How lucky for me that you responded!
I have been wondering about how to use Scratch to visualize math, which is not my strong suit. Can you share your Scratch name? I would love to see (and follow) your projects.



dodekagonia is my Scratch name (hinting at my interest in maths; dodecagon means polygon with twelve corners, dodekagon with a ‘k’ is Swedish for the same). I don’t know what you’ll think about my projects, it’s an odd mixture of maths related pictures and animations. But one thing I’m very happy about: I can see from the comments that many who feel that they don’t understand maths still like this kind of stuff. So what I’m hoping is to be able to raise interest in the subject =)


Hallå dodekagonia - I love your visualization projects! Tack så mycket for pointing me toward them. Should you read my ‘tinkering’ project below, one of my fictional characters loves numbers and loves the rationality of math (again, not my strong suit, but I’m trying) and I’ve been hoping to find a Scratcher with math projects to explore as I build up this character. Your complex pattern visualizations are wonderful and amazing and tinkering-perfect.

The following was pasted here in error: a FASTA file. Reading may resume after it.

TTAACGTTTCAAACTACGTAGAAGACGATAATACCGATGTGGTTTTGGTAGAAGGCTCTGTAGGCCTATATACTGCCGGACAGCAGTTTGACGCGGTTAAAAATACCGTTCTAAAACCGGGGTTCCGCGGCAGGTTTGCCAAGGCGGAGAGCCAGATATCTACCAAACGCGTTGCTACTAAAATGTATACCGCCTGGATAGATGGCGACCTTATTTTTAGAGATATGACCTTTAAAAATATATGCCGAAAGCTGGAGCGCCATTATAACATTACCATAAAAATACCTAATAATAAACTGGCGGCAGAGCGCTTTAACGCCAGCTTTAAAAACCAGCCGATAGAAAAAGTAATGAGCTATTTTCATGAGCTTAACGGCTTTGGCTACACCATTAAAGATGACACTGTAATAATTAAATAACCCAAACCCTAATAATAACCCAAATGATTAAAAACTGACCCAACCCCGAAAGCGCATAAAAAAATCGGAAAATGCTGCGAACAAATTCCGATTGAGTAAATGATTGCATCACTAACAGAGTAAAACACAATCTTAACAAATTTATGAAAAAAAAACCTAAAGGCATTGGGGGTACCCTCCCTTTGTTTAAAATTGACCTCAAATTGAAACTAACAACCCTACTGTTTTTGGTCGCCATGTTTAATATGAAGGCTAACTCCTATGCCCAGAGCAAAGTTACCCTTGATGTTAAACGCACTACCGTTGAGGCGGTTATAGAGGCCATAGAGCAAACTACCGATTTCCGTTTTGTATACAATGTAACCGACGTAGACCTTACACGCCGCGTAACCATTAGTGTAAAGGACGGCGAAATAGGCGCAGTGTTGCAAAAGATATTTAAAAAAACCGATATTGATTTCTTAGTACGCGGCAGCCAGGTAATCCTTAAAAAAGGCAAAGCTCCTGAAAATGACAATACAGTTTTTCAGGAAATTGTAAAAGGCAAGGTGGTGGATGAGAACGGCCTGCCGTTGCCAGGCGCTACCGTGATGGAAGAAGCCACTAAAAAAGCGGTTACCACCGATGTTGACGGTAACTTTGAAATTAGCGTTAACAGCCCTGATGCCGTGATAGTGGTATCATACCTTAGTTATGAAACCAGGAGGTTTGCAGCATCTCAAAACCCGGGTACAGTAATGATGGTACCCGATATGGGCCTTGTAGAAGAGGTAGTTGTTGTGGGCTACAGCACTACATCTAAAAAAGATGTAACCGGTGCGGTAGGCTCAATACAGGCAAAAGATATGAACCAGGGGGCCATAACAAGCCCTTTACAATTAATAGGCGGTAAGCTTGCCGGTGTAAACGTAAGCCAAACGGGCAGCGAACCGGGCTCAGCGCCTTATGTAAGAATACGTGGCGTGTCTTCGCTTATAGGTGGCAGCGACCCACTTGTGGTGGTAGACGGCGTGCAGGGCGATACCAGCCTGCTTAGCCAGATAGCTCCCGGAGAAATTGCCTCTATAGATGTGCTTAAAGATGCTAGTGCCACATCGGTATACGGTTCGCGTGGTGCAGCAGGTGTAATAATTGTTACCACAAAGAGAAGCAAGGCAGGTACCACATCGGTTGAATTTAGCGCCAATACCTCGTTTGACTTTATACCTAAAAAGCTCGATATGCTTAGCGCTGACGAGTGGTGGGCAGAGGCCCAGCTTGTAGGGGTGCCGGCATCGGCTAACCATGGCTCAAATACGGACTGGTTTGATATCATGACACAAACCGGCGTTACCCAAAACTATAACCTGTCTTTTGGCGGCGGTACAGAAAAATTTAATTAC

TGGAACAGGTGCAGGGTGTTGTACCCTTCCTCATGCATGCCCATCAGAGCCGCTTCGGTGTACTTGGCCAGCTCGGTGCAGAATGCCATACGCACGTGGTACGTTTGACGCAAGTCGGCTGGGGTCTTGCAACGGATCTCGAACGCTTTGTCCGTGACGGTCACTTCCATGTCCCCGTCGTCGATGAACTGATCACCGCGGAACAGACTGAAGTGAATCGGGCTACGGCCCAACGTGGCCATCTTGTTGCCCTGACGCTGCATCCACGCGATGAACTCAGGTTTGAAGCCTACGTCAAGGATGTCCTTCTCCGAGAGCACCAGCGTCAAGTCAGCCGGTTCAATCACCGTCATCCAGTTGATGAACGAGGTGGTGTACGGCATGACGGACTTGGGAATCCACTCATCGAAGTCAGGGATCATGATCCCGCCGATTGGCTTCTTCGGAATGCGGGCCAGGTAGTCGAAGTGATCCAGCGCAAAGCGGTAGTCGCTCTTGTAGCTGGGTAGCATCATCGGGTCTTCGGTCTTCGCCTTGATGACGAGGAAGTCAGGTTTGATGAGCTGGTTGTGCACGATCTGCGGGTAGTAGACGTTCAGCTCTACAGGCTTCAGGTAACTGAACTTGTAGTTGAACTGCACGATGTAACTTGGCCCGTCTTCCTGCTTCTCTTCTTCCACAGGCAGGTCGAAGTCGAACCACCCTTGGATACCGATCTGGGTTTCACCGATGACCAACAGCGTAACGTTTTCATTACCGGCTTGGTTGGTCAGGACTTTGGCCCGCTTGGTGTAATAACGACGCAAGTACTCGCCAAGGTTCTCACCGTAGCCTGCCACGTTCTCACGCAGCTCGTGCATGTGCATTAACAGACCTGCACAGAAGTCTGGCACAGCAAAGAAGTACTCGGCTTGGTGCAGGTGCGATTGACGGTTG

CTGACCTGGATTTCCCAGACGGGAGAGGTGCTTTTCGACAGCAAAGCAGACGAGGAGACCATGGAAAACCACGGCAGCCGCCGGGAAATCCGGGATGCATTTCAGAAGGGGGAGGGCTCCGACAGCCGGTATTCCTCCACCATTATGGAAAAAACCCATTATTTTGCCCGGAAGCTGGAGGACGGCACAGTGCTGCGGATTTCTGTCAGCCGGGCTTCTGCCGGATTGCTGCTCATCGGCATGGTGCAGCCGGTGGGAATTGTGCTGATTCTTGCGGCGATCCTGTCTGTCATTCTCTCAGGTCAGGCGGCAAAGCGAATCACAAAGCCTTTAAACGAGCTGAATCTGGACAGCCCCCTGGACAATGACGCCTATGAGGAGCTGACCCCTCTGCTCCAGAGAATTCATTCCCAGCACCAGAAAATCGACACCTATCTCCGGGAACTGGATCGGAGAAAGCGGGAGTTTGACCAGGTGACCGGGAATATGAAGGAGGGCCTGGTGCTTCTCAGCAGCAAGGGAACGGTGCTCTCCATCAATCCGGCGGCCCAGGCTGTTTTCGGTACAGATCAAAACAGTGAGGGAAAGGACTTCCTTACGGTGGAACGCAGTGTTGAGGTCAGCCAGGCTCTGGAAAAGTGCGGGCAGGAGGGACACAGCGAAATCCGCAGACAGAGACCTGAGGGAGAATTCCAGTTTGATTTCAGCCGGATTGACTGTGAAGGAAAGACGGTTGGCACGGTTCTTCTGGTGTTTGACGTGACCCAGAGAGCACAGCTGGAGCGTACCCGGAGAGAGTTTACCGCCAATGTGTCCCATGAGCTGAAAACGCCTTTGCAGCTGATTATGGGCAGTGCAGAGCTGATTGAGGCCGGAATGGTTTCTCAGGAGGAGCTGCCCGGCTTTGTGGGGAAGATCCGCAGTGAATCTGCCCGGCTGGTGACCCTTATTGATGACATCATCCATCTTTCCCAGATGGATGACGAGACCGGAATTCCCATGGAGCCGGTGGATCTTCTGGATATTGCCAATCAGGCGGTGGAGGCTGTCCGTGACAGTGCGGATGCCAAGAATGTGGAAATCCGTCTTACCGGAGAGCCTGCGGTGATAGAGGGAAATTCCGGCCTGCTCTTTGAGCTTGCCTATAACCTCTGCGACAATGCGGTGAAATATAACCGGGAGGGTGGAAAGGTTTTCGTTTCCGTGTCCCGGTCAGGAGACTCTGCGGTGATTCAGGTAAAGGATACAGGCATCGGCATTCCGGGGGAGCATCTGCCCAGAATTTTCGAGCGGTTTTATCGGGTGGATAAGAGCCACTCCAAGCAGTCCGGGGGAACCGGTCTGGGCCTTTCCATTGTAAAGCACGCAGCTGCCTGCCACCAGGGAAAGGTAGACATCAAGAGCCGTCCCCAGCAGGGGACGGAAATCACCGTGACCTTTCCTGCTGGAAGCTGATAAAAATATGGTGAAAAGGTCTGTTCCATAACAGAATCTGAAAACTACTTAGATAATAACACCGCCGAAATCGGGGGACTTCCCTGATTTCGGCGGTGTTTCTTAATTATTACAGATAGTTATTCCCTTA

Wow, thank you so much, dweis! I especially like that you use the lovely word ‘tinkering-perfect’, because one thing I’ve realized during this course is that my way of doing maths (especially since I started using Mathematica and more recently Scratch) is a kind of tinkering.


It could be the excess of coffee I have had today, but this quote sparked a total “aha!” moment for me: “Math and science courses, from elementary school through college, have traditionally been designed in ways that favor patterners over dramatists- just as they tend to favor planners over tinkerers. That’s a big reason why many kids get turned off by math and science.”

This quote instantly made me wonder: Is this why math and science aren’t my favorite subjects? Because I’m a total dramatist, and I’ve always felt turned off by the predictable, step-by-step math instruction I’ve received? If story was incorporated into the math and science classes I took growing up, would my perception of math and science be different? Would I feel more intrigued to explore these subjects?